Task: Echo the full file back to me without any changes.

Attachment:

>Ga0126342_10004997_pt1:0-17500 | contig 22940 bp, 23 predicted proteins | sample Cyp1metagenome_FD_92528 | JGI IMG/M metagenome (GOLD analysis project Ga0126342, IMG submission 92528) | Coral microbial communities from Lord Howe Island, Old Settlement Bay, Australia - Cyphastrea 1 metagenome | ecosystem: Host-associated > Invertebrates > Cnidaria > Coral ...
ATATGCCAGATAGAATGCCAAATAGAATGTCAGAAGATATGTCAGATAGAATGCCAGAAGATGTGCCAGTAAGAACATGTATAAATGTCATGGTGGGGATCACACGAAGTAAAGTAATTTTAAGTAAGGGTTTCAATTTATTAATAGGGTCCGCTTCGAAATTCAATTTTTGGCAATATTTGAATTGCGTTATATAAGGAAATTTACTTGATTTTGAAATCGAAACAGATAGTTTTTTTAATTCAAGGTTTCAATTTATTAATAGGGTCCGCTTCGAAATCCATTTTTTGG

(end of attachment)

>Ga0126342_10004997_pt1:0-17500 | contig 22940 bp, 23 predicted proteins | sample Cyp1metagenome_FD_92528 | JGI IMG/M metagenome (GOLD analysis project Ga0126342, IMG submission 92528) | Coral microbial communities from Lord Howe Island, Old Settlement Bay, Australia - Cyphastrea 1 metagenome | ecosystem: Host-associated > Invertebrates > Cnidaria > Coral ...
ATATGCCAGATAGAATGCCAAATAGAATGTCAGAAGATATGTCAGATAGAATGCCAGAAGATGTGCCAGTAAGAACATGTATAAATGTCATGGTGGGGATCACACGAAGTAAAGTAATTTTAAGTAAGGGTTTCAATTTATTAATAGGGTCCGCTTCGAAATTCAATTTTTGGCAATATTTGAATTGCGTTATATAAGGAAATTTACTTGATTTTGAAATCGAAACAGATAGTTTTTTTAATTCAAGGTTTCAATTTATTAATAGGGTCCGCTTCGAAATCCATTTTTTGG